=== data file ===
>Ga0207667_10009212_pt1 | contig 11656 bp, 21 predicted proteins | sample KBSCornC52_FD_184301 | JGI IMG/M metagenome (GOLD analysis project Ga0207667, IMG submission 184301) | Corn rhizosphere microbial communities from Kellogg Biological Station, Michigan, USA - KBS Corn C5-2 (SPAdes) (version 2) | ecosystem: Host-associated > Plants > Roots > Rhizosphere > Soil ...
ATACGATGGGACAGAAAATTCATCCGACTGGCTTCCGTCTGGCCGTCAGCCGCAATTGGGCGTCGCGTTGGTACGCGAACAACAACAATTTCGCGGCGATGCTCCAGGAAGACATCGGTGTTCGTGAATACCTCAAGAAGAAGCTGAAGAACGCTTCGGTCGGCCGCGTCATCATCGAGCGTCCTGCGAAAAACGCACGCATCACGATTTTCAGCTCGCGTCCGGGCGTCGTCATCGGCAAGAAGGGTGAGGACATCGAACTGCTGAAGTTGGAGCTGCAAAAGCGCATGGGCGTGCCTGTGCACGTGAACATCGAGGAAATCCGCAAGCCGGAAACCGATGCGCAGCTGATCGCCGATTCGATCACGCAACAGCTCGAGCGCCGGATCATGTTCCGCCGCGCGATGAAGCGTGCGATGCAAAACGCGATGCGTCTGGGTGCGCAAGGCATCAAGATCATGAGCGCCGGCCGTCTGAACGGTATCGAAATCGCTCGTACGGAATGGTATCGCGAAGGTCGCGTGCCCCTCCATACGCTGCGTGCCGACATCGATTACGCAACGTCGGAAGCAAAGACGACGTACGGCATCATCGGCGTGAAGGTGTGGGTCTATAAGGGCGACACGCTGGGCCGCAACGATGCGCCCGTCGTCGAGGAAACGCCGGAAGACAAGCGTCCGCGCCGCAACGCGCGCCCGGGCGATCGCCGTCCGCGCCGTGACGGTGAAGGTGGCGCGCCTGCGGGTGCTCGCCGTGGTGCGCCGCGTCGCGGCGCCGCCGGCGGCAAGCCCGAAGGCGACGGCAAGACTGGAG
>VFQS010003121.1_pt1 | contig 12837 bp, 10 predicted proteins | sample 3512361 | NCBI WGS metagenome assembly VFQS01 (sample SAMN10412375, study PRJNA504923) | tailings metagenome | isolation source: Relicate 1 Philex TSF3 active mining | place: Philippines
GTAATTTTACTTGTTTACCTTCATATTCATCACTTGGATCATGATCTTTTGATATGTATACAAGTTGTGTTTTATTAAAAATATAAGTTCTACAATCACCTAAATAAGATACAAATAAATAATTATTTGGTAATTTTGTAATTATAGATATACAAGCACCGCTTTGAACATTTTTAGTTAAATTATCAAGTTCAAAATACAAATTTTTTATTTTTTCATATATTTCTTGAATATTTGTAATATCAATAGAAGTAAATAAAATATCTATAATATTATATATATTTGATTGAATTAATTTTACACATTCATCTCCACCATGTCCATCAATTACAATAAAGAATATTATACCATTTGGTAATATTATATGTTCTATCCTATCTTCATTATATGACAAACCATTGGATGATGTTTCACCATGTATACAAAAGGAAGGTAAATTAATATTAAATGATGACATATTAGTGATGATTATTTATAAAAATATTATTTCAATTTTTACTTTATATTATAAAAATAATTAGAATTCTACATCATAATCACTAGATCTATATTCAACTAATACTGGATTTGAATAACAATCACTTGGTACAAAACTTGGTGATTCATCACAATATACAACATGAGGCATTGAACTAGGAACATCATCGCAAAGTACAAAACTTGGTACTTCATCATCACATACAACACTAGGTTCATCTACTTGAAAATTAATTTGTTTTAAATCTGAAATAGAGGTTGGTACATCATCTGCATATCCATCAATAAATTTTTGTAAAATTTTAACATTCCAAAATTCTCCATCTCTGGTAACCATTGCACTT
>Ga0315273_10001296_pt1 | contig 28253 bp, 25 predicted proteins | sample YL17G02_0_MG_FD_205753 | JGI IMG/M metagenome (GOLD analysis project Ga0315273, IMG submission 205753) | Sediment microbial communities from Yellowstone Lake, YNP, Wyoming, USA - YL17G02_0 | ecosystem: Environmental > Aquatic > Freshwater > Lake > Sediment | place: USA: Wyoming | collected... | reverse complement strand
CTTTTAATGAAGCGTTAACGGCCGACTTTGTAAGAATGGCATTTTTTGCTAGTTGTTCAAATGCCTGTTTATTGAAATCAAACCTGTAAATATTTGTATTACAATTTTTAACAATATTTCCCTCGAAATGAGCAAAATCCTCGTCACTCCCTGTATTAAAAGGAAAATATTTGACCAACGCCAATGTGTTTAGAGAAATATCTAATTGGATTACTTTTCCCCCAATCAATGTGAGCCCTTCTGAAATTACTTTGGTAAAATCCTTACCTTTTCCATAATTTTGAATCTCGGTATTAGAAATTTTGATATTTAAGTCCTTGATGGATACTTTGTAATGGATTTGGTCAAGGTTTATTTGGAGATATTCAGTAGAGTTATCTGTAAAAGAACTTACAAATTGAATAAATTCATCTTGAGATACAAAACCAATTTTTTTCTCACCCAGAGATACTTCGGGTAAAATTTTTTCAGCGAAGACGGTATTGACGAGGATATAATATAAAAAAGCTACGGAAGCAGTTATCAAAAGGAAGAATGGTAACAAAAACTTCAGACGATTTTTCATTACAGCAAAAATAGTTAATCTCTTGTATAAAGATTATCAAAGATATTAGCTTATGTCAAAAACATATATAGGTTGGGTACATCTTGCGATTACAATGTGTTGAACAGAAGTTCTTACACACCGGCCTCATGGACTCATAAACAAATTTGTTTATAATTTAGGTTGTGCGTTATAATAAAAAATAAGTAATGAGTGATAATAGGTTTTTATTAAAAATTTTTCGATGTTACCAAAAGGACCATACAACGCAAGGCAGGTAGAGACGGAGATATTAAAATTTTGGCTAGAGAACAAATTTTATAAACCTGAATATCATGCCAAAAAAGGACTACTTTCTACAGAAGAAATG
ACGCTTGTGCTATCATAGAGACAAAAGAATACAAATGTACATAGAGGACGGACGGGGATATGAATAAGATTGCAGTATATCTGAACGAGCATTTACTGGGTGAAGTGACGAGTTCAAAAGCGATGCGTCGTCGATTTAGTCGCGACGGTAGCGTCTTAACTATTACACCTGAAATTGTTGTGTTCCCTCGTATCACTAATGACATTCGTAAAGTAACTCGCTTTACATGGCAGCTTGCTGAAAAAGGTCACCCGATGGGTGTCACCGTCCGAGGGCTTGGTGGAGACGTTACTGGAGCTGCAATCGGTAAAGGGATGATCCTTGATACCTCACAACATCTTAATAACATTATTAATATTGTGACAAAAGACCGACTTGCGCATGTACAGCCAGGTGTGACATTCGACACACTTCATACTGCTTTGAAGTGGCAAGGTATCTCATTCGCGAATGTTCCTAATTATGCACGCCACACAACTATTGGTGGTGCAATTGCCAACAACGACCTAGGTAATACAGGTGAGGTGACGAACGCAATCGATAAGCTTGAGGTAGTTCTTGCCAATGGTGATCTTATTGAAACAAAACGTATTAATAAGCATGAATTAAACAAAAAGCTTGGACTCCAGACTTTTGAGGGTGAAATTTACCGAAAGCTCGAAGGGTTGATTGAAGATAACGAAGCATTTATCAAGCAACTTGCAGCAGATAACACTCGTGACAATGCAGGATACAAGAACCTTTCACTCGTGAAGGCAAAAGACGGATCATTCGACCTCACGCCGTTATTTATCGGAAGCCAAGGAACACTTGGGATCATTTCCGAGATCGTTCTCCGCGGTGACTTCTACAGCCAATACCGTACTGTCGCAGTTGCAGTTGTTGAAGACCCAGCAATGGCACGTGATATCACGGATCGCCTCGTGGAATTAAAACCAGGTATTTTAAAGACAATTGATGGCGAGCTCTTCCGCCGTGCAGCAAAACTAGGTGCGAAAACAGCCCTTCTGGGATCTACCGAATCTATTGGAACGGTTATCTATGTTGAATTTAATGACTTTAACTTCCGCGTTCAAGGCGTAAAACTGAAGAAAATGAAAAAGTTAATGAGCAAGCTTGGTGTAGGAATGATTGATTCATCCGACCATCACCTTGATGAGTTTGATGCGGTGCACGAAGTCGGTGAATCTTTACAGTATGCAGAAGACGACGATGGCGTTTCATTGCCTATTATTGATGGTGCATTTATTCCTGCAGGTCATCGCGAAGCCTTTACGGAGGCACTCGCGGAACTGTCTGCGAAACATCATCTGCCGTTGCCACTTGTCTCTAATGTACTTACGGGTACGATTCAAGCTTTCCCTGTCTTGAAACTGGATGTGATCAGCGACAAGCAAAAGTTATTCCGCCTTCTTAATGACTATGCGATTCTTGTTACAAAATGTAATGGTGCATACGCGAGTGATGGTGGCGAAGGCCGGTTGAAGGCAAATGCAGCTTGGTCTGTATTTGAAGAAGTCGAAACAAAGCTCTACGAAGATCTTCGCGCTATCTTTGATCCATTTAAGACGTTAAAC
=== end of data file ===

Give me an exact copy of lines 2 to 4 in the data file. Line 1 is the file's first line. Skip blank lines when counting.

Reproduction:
ATACGATGGGACAGAAAATTCATCCGACTGGCTTCCGTCTGGCCGTCAGCCGCAATTGGGCGTCGCGTTGGTACGCGAACAACAACAATTTCGCGGCGATGCTCCAGGAAGACATCGGTGTTCGTGAATACCTCAAGAAGAAGCTGAAGAACGCTTCGGTCGGCCGCGTCATCATCGAGCGTCCTGCGAAAAACGCACGCATCACGATTTTCAGCTCGCGTCCGGGCGTCGTCATCGGCAAGAAGGGTGAGGACATCGAACTGCTGAAGTTGGAGCTGCAAAAGCGCATGGGCGTGCCTGTGCACGTGAACATCGAGGAAATCCGCAAGCCGGAAACCGATGCGCAGCTGATCGCCGATTCGATCACGCAACAGCTCGAGCGCCGGATCATGTTCCGCCGCGCGATGAAGCGTGCGATGCAAAACGCGATGCGTCTGGGTGCGCAAGGCATCAAGATCATGAGCGCCGGCCGTCTGAACGGTATCGAAATCGCTCGTACGGAATGGTATCGCGAAGGTCGCGTGCCCCTCCATACGCTGCGTGCCGACATCGATTACGCAACGTCGGAAGCAAAGACGACGTACGGCATCATCGGCGTGAAGGTGTGGGTCTATAAGGGCGACACGCTGGGCCGCAACGATGCGCCCGTCGTCGAGGAAACGCCGGAAGACAAGCGTCCGCGCCGCAACGCGCGCCCGGGCGATCGCCGTCCGCGCCGTGACGGTGAAGGTGGCGCGCCTGCGGGTGCTCGCCGTGGTGCGCCGCGTCGCGGCGCCGCCGGCGGCAAGCCCGAAGGCGACGGCAAGACTGGAG
>VFQS010003121.1_pt1 | contig 12837 bp, 10 predicted proteins | sample 3512361 | NCBI WGS metagenome assembly VFQS01 (sample SAMN10412375, study PRJNA504923) | tailings metagenome | isolation source: Relicate 1 Philex TSF3 active mining | place: Philippines
GTAATTTTACTTGTTTACCTTCATATTCATCACTTGGATCATGATCTTTTGATATGTATACAAGTTGTGTTTTATTAAAAATATAAGTTCTACAATCACCTAAATAAGATACAAATAAATAATTATTTGGTAATTTTGTAATTATAGATATACAAGCACCGCTTTGAACATTTTTAGTTAAATTATCAAGTTCAAAATACAAATTTTTTATTTTTTCATATATTTCTTGAATATTTGTAATATCAATAGAAGTAAATAAAATATCTATAATATTATATATATTTGATTGAATTAATTTTACACATTCATCTCCACCATGTCCATCAATTACAATAAAGAATATTATACCATTTGGTAATATTATATGTTCTATCCTATCTTCATTATATGACAAACCATTGGATGATGTTTCACCATGTATACAAAAGGAAGGTAAATTAATATTAAATGATGACATATTAGTGATGATTATTTATAAAAATATTATTTCAATTTTTACTTTATATTATAAAAATAATTAGAATTCTACATCATAATCACTAGATCTATATTCAACTAATACTGGATTTGAATAACAATCACTTGGTACAAAACTTGGTGATTCATCACAATATACAACATGAGGCATTGAACTAGGAACATCATCGCAAAGTACAAAACTTGGTACTTCATCATCACATACAACACTAGGTTCATCTACTTGAAAATTAATTTGTTTTAAATCTGAAATAGAGGTTGGTACATCATCTGCATATCCATCAATAAATTTTTGTAAAATTTTAACATTCCAAAATTCTCCATCTCTGGTAACCATTGCACTT